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How does one use the minor 6 chord, and the minor 7 b5 chord?

Discussion in 'Playing and Technique' started by dead of night, Jul 3, 2019.

  1. JonR

    JonR Member

    Sep 24, 2007
    No problem with that.
    That's the issue. Can a "tonic" be dissonant and still have a tonic function? Certainly we've learned to accept maj7 chords (classical dissonances) as tonics. I think that's a good argument.
    I wouldn't argue with that. It's only the use of the word "tonic" I have a problem with.
    Yes. No disagreement there.
    I know I'm being a pain here, but I'm trying to preserve some consistency in the definition of terms so we can all know what we're talking about.
    The word "tonic" has a narrower meaning than just a "nice chord to end a song on". "Tonic" means "I" or "i".
    We can end a song on a IV or V, if we want, anything but I - it can definitely sound as cool as ending on a m7b5. Ending on IV doesn't mean it thereby becomes I. Subdominant and tonic mean different things.
    Absolutely not. The "rules" are not about what you can and can't do. I've never suggested any such thing. I said "common practice, not laws."
    The rules are just what you call whatever you do, so we all know what we're talking about. Terminology has to be consistent, or there's no point in using it. The more a word can be used to describe different things, the less use that word is.
    That's great. That's what we all do with music - as much or as little as we want. But don't treat terminology the same way. Do whatever you like, Just call it by the right name when you do. Or - if music theory doesn't yet have a name for it, invent one. In this case, there is no need for a new term, and no need to misuse an existing term. A m7b5 chord is a minor key supertonic, or possibly a major key vii (leading tone chord). It's not a "tonic", even if you end on it and hear it as stable.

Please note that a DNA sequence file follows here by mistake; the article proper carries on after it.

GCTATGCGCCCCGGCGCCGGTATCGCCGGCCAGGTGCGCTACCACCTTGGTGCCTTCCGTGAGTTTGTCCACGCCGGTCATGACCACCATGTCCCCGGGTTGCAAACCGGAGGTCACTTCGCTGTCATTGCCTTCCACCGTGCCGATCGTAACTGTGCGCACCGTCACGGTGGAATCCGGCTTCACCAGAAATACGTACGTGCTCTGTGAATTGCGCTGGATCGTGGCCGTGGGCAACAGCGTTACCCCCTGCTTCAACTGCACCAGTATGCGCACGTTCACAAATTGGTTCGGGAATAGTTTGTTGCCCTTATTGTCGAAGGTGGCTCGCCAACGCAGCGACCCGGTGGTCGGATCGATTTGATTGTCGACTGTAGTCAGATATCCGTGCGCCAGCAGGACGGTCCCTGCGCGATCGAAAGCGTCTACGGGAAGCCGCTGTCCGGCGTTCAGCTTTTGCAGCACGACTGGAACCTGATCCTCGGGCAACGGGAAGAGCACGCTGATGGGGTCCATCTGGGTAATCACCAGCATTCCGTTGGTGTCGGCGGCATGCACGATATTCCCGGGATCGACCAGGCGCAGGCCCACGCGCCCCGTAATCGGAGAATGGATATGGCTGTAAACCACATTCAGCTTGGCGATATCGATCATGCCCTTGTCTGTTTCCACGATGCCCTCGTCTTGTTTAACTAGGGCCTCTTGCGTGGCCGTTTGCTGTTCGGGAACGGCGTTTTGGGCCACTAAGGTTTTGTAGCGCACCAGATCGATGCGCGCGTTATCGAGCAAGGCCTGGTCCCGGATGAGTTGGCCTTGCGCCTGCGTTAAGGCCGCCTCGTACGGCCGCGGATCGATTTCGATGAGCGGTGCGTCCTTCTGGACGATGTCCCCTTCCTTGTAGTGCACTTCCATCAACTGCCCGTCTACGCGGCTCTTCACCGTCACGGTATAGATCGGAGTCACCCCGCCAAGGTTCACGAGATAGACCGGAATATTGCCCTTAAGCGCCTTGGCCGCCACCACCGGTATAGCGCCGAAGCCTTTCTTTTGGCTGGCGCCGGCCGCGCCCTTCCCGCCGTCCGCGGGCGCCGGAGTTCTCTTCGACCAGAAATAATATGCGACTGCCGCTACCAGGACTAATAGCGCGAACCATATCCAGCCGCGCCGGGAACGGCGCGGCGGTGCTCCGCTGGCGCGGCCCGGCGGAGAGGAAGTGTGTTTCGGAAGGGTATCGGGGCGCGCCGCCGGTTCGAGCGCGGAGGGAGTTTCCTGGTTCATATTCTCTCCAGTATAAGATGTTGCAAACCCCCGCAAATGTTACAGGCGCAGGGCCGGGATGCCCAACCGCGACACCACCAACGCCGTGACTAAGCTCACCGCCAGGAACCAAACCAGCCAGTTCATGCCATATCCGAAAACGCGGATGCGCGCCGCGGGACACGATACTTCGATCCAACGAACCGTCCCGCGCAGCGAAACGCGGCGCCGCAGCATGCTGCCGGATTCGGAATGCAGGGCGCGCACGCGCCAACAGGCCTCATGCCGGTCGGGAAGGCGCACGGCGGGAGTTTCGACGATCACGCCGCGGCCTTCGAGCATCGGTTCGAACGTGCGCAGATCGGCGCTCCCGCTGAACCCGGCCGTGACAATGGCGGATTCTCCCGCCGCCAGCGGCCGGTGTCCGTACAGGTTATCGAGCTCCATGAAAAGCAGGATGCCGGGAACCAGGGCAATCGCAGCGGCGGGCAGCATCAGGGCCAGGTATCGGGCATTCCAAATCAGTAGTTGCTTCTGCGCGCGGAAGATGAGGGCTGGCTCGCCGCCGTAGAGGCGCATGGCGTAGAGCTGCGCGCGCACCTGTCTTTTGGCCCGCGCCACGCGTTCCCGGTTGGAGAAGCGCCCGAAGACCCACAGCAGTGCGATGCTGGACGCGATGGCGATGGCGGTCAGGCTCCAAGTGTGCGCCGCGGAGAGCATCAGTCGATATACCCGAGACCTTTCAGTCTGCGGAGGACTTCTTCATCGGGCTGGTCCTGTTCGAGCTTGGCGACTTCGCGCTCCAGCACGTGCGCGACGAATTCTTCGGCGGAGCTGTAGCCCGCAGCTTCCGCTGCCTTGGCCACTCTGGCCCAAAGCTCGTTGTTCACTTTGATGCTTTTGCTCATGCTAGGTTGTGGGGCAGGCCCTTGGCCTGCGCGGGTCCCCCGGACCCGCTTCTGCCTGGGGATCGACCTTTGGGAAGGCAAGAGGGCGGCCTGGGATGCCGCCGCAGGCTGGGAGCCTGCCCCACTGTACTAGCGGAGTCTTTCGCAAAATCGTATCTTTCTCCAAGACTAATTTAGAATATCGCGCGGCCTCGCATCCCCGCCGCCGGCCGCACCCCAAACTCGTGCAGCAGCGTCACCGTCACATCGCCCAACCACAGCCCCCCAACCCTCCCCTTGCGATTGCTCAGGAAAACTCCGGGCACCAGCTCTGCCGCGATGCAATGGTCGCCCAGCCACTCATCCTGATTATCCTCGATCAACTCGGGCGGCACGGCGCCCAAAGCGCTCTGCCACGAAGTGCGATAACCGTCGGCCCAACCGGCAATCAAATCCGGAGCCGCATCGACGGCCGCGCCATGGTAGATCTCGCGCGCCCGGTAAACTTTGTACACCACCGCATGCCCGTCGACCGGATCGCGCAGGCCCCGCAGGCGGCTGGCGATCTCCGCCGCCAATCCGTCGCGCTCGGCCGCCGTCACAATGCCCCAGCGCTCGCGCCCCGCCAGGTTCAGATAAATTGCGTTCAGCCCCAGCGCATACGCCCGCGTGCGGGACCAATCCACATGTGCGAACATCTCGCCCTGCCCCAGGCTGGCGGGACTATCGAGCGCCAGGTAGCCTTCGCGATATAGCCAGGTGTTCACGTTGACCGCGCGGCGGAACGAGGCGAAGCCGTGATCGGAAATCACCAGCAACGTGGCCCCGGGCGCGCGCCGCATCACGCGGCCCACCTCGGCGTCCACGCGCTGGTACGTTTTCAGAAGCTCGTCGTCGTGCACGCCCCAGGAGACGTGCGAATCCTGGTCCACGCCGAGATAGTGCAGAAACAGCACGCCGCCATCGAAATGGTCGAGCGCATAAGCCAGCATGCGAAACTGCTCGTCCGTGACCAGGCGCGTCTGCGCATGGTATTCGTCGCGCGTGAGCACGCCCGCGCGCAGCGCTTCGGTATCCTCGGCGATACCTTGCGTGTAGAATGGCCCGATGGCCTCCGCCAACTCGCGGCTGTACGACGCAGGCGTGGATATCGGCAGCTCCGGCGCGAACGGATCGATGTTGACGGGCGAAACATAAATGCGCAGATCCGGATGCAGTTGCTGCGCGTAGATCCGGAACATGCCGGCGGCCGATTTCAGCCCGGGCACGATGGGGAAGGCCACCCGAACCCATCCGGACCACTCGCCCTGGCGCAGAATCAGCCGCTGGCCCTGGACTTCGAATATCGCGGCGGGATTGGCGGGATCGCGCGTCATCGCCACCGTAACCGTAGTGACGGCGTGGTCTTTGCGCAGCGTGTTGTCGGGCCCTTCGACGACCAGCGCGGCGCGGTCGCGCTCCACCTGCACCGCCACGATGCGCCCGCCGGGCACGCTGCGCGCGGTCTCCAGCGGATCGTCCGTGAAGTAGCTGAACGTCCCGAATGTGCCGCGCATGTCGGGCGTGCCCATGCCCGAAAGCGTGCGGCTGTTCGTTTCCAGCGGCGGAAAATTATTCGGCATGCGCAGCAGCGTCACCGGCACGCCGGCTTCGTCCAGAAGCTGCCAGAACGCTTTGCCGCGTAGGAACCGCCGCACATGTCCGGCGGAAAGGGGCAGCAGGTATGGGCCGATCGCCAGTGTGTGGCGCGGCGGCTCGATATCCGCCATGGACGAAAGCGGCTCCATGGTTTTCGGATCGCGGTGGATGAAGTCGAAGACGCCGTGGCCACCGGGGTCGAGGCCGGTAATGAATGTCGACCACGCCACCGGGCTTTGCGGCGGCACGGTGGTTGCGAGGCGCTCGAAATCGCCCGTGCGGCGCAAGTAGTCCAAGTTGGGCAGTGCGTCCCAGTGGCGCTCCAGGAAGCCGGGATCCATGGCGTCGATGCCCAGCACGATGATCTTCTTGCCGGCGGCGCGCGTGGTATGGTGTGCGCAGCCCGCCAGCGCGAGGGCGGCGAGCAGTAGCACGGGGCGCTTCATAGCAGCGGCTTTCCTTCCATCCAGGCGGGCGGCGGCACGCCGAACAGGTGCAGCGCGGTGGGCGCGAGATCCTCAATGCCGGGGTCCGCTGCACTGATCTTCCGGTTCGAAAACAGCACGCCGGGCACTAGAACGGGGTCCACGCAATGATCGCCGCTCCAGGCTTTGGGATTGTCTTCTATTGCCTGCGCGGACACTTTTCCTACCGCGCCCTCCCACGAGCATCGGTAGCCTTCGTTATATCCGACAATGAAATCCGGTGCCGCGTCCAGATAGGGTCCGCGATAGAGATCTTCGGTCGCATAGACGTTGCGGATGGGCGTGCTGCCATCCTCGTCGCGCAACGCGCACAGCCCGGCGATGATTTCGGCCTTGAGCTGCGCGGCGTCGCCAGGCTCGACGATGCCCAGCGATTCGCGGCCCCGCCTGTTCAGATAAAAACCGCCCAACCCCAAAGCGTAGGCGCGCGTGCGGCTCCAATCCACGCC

If, OTOH, as I think we were talking about here, you use certain extensions on a major tonic so that it resembles an inverted m7b5 (Bm7b5/F in key of F major), then it's a type of lydian chord. F6#11, if you like.
    saltbird likes this.
  2. smj

    smj Member

    Nov 2, 2008
    Toronto, Ontario
    That’s a pretty dogmatic viewpoint the way you’ve stated it....lol In some cultures, playing/dancing in 13/8 or 5/8 is “home”. No different with harmony.

    If you hear it as a secondary chord to another tonic... it’s because that’s the only way you’ve ever heard it.

    I’ve written tunes in Locrian... some of my teachers have too... really not a big deal.

    To me I hear it as Phrygian with a b5.... so it’s not hard for my ears to adapt to the home chord with a little more hot sauce.

    Sean Meredith-Jones
    Ed DeGenaro likes this.
  3. JonR

    JonR Member

    Sep 24, 2007
    You seem to be missing my point.
    Just to re-state it: the rules are not about what we can and can't do. They're only about what we call whatever we do.
    To follow the point I think you might be making, 4/4 is known as "common time". Nobody would suggest that means that all music has to be in 4/4! :rolleyes:
    "No different with harmony", as you say.
    I.e., we don't listen to music in 13/8, and try and rename it as some kind of twisted or mistaken 4/4. We call it what it is. Harmony likewise has fixed terminology for specific sounds, and it's silly to borrow inappropriate ones if appropriate ones are available. [This is the "if" I'll come back to...]
    I'm not talking about how it's heard, I'm talking about what it's called.
    Again, that's not really my point. I know tunes can be written in locrian. I'm just asking whether it makes sense to call the locrian root chord a "tonic".

    In fact, I don't have a particular problem with that, because I think (many wouldn't) that it's an acceptable bending of the conventions, to name any chord designated as the "I" of a sequence a "tonic", even if it doesn't sound like "home" when you finish on it. The old modal system was only defined by a "finalis", an ending note, which (AFAIK) didn't require any sense of "home" or "resolution" (although it didn't use chords either, which may be significant).

    John Kirkpatrick's Dust to Dust is a fine locrian tune, starting and ending on B all the time. If it doesn't "sound finished" - and here I'd agree with you - that doesn't disqualify it, or mean we need to redefine it as "C major ending on the 7th" or something equally beside the point. I still wouldn't call B the "tonic" though. Final or finalis (if we want to get technical) is - er - fine. "Tonic" is simply an inappropriate word borrowed from a different kind of music. But I'd understand what someone meant when they used the word in that context. (I would assume they weren't referring to C. ;))
    Sure. As I say, in context, I'm OK with thinking of such a chord assuming a tonic role, or pseudo-tonic role. Mainly because there's not a great alternative AFAIK. The word "final" works nicely for the note, and obviously does for a chord in the sense that it's the last! But if we want to convey the sense that it is a proper aural conclusion - albeit an unconventional one - maybe "tonic" is the most suitable term.
    So I seem to be agreeing with you! Ha! :)

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